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March 31, 2014

NSSF, SAAMI Seek Injunction to Stop Microstamping Law

The National Shooting Sports Foundation (NSSF) and the  Sporting Arms and Ammunition Manufacturers’ Institute (SAAMI) have filed a  motion for a preliminary injunction on behalf of their members  against the State of California in Fresno Superior Court to prevent enforcement  of the state’s microstamping law. The state statute enacted in 2007, but not made  effective until May 2013, requires that all semiautomatic handguns sold in the  state not already on the California approved handgun roster incorporate unproven  and unreliable microstamping technology.

Under this law, firearms  manufacturers would have to micro laser-engrave a gun’s make, model and serial  number on two distinct parts of each handgun, including the firing pin so that,  in theory, this information would be imprinted on the cartridge casing when the  pistol is fired.

“There is  no existing microstamping technology that meets the requirement of this ill-considered  law. It is not technologically possible to microstamp two locations in the gun  and have the required information imprint onto the cartridge casing. In  addition, the current state of the technology cannot reliably, consistently and  legibly imprint on the cartridge primer the required identifying information  from the tip of the firing pin, the only possible location where it is possible  to micro-laser engrave the information, said Lawrence G. Keane, NSSF senior  vice president and general counsel.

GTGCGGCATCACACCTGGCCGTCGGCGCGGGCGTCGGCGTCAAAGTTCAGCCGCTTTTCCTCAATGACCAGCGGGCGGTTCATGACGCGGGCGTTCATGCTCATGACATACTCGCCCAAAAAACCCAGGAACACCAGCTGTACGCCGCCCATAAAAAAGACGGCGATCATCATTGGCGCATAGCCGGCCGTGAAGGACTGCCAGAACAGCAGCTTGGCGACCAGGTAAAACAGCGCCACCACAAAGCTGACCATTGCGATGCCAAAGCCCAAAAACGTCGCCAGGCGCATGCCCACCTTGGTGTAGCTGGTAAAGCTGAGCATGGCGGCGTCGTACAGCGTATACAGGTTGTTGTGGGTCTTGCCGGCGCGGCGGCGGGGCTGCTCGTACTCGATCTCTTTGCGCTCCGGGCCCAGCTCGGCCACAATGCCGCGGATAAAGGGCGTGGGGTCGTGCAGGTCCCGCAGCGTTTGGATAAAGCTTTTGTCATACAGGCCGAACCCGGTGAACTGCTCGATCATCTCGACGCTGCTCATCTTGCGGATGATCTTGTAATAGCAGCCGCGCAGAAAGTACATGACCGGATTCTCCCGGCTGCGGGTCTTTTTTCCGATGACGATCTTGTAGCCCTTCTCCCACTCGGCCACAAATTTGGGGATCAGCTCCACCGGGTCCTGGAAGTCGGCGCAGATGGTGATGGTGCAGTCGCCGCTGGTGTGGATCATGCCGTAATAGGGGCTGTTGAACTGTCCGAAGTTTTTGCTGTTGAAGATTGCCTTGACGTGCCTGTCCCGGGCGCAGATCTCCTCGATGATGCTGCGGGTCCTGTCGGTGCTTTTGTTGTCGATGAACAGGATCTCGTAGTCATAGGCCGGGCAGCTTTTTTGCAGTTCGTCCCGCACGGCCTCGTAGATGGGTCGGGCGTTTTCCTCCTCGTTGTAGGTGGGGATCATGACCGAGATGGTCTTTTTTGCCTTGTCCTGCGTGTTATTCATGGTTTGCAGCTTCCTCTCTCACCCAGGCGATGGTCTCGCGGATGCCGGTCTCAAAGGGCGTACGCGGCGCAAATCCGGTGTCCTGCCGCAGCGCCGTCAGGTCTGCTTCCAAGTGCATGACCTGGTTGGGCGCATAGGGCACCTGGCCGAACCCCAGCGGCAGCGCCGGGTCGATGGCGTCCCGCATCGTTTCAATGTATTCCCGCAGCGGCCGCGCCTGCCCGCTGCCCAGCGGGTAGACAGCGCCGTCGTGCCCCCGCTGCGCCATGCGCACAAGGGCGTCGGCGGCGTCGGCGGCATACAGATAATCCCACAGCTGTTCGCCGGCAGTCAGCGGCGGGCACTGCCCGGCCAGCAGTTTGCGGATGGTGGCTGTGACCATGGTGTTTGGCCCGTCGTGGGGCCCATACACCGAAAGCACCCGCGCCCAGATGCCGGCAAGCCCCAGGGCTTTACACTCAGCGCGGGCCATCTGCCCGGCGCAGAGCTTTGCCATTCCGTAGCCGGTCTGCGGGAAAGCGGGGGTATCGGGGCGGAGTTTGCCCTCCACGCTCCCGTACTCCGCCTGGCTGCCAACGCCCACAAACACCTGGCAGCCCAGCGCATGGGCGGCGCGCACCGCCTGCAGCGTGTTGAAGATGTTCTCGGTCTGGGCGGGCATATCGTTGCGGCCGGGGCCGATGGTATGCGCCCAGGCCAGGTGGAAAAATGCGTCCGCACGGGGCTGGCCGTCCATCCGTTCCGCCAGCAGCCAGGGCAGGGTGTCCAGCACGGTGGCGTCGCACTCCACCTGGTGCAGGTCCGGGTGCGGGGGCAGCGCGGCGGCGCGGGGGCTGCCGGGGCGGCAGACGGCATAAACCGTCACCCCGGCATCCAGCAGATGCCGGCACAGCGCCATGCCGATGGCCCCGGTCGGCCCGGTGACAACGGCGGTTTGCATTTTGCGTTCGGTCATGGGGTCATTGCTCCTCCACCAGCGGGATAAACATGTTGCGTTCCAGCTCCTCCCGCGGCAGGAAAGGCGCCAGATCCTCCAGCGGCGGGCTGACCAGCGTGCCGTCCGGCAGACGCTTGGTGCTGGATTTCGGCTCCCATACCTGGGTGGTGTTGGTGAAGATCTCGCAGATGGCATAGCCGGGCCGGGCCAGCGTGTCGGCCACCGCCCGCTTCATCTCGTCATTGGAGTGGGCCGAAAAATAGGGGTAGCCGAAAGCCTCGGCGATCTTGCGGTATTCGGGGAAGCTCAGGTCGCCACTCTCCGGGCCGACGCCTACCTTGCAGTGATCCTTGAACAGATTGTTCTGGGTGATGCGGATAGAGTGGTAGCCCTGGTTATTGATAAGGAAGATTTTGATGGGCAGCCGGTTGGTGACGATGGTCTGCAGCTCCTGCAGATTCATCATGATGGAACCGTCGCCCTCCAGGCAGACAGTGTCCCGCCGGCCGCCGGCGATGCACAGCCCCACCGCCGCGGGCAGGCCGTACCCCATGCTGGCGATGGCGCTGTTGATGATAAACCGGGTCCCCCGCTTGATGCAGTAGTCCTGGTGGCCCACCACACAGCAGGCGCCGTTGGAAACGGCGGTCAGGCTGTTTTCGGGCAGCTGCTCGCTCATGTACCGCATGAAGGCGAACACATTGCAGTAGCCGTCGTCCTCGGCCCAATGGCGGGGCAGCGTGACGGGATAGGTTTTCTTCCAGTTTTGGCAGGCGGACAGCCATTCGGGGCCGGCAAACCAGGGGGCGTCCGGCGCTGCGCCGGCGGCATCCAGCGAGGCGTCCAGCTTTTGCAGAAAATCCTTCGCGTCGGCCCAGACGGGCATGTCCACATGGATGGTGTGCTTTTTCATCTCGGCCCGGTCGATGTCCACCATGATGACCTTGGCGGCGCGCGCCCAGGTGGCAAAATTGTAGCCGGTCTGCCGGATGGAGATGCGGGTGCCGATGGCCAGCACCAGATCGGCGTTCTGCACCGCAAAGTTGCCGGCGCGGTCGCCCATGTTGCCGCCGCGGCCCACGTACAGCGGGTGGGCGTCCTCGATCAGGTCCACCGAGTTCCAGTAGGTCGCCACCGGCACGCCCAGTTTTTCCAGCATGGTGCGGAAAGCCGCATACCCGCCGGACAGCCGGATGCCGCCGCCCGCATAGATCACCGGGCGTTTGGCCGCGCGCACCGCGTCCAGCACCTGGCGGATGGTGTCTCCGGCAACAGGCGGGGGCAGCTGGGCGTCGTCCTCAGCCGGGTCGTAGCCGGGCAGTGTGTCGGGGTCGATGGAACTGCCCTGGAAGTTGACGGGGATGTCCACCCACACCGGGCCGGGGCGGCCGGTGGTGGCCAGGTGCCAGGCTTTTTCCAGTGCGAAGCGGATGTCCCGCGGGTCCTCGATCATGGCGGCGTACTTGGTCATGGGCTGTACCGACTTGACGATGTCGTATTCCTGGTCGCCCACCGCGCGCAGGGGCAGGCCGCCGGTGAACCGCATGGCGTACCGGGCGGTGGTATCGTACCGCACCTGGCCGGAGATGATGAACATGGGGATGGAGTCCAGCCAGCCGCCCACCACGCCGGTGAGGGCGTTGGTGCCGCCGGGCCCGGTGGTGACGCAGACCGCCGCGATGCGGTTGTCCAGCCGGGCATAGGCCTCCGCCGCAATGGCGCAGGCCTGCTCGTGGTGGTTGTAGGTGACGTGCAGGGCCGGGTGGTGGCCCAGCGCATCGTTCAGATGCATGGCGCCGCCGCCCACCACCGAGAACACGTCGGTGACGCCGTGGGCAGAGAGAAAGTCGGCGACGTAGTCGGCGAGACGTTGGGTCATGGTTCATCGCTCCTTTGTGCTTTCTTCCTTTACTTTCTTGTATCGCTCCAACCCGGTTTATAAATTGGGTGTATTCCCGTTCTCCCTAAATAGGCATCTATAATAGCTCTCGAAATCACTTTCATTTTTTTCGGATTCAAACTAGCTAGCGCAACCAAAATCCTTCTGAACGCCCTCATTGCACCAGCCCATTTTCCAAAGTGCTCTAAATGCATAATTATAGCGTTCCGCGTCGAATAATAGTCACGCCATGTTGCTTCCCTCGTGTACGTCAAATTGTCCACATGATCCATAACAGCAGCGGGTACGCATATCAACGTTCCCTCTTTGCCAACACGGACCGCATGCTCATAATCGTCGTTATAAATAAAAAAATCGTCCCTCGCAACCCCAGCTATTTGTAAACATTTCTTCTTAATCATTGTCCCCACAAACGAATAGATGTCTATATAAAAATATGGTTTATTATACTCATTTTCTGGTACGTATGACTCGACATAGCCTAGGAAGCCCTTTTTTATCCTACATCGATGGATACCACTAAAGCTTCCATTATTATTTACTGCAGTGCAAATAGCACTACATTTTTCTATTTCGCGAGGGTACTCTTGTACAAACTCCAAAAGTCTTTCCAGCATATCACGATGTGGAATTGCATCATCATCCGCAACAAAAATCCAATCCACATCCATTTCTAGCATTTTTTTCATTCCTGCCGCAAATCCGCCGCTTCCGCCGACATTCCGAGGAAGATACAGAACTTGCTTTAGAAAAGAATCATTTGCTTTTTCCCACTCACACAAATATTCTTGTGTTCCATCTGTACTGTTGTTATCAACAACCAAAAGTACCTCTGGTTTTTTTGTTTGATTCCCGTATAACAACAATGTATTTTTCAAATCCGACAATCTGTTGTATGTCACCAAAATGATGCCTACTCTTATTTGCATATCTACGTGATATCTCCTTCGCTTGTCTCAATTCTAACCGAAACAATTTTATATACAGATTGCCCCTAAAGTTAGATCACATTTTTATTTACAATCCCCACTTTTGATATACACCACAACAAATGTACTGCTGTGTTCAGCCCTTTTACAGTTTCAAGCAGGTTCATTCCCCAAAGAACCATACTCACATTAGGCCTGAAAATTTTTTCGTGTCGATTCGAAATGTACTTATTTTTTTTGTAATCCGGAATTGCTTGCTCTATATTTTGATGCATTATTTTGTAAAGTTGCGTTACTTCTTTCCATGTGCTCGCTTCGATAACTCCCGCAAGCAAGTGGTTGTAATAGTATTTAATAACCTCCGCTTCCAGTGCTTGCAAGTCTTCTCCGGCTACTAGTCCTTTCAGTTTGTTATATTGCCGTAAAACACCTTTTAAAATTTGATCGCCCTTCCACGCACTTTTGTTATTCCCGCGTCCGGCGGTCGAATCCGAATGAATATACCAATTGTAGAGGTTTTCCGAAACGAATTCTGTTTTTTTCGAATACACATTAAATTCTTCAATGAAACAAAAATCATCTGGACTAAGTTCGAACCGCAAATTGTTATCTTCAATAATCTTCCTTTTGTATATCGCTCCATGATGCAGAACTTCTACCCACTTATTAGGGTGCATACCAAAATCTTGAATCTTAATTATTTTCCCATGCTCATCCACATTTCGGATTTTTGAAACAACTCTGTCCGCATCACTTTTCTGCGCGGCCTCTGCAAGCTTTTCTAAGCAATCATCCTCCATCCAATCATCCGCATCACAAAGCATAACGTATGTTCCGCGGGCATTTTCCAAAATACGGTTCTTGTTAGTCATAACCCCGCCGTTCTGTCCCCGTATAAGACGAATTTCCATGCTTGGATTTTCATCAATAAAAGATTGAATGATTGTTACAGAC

“The  holder of the patent for this technology himself has written that there are  problems with it and that further study is warranted before it is mandated. A  National Academy of Science review, forensic firearms examiners and a  University of California at Davis study reached the same conclusion and the technical  experts in the firearms industry agree,” Keane said. “Manufacturers cannot comply with a law the  provisions of which are invalid, that cannot be enforced and that will not  contribute to improving public safety. Today, we are seeking injunctive relief against  this back-door attempt to prevent the sale of new or upgraded semiautomatic  handguns to law-abiding citizens in California.”

In 2007, California  Assembly Bill 1471 was passed and signed into law requiring microstamping on internal  parts of new semiautomatic pistols. The legislation provided that this  requirement would only became effective if the California Department of Justice  certified that the microstamping technology is available to more than one manufacturer  unencumbered by patent restrictions. The  California legislature subsequently reorganized certain statutes concerning the  regulation of firearms, including the microstamping law in 2010. On May 17,  2013, Attorney General Kamala D. Harris provided such certification.

Smith & Wesson and Sturm, Ruger & Co., Inc. have separately announced that they would no longer be selling new  or improved semiautomatic handgun models in California because of the  impossibility of complying with the new law.

See additional Fast Facts backgrounder on  Microstamping from NSSF.

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